Many who teach music appreciation courses express the view that this course's function is to assure the dominance and preservation of classical music over all other (inferior) musics by influencing the great, unwashed masses in the direction of high culture. What IS and what is NOT taught both constitute statements of value. As with Karl Haas's radio program "Adventures in Good Music," what he does not play is obviously "bad" music. Thus, courses called generically "music appreciation" in reality advocate, in a political sense, one musical tradition over all others. Such courses are not about music, but about classical music, which is assumed to be inherently superior. Is this the proper mission of a School of Music?
Thus, a School exploring curricular change can easily become at odds with itself. Part of the faculty understand music in a broad sense and feel that one ought to understand (ideally) all musics, while other faculty mean only Western classical music when they say "music." Those nearer paradigm B naturally cringe at the suggestion of teaching "great works" courses. Ethnomusicologists, in particular, see music as a human expression, a behavior, a part of culture, not as a series of admired monuments created by mythological hero-composers.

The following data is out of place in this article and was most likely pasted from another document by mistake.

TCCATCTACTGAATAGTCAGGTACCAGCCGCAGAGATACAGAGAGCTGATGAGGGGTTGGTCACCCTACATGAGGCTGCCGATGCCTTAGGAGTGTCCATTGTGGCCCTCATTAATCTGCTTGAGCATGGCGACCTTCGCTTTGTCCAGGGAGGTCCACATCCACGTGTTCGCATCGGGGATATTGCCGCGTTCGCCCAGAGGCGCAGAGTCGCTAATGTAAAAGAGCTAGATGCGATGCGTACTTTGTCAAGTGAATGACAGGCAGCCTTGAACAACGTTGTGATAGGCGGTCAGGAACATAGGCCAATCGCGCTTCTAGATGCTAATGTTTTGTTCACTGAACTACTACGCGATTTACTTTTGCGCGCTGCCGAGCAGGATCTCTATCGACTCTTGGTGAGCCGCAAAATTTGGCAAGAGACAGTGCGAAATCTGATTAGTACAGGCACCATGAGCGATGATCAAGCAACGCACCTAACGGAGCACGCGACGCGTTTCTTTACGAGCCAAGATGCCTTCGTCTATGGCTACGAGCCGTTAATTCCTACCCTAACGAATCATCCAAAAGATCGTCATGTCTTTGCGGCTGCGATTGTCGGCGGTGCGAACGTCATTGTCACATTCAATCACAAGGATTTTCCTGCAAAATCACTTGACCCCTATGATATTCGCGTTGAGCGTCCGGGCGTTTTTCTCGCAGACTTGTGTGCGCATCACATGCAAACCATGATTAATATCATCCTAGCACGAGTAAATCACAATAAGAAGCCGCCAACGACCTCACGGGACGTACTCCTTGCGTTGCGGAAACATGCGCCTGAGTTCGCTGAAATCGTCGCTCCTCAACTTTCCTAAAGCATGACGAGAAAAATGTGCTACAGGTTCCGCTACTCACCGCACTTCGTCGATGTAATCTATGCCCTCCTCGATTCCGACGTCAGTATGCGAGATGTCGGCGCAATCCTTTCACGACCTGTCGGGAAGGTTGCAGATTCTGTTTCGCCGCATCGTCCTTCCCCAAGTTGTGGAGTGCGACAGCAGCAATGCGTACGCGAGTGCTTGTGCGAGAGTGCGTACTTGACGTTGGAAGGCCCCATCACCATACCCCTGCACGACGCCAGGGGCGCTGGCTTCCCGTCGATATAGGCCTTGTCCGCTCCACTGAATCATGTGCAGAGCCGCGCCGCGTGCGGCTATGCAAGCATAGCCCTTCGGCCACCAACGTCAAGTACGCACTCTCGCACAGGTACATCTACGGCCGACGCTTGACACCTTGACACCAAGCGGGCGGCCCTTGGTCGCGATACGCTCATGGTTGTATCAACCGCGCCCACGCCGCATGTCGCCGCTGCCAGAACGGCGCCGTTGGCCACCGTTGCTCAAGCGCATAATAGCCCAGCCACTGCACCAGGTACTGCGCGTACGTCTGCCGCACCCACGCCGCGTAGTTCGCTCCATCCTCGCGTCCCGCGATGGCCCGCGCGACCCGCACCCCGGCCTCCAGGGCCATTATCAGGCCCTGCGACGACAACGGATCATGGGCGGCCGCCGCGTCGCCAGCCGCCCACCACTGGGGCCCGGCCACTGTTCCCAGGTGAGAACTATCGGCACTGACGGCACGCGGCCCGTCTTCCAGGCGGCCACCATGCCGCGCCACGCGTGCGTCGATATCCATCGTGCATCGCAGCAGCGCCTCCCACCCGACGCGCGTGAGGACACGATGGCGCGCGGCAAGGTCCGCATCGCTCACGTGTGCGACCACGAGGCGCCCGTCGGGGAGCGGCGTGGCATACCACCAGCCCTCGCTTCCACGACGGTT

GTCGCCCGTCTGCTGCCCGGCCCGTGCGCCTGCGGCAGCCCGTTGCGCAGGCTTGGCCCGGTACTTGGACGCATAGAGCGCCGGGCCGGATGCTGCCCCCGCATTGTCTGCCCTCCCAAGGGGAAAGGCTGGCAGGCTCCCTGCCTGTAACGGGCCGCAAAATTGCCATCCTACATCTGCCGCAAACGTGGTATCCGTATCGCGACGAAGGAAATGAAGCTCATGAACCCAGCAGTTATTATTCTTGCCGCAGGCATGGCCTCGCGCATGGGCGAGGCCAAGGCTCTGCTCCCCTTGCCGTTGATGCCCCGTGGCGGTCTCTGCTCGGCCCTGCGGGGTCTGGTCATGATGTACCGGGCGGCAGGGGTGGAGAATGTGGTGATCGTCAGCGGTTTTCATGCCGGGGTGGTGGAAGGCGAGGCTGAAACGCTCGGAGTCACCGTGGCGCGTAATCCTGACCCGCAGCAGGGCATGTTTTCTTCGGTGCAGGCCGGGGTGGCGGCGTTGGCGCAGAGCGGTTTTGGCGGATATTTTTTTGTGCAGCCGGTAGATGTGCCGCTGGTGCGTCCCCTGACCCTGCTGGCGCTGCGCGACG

The tension between these two viewpoints may only simmer near the surface for years until curricular changes are proposed. If Schools of Music are to remain responsive to society's needs and survive into the 21st century, they need to resolve the tension in the direction of model B. Schools certainly cannot remain close to or move towards model A and remain relevant. But minds do not change easily, if at all. An awareness must be created that the narrow goals of the most conservative faculty -- those nearest model A -- do not serve well the needs of the 1990s, where multiculturalism and diversity have become watchwords, where multiethnic America is becoming less WASP, and where the elitism of a white European male past is giving way to the reality of our own time and place. America never was about aristocracy, and classical music was first and foremost the expression of the European aristocracy, a realization in sound of a power structure. Consequently, in my opinion, classical music is largely a hothouse plant in America, surviving only under a life-support system. Any pretense that this music is the only important music denies the reality of American life and its cultural values. To use President Bill Clinton's phrase, we need curricula that "look like America" and prepare students to confront today's musical scene.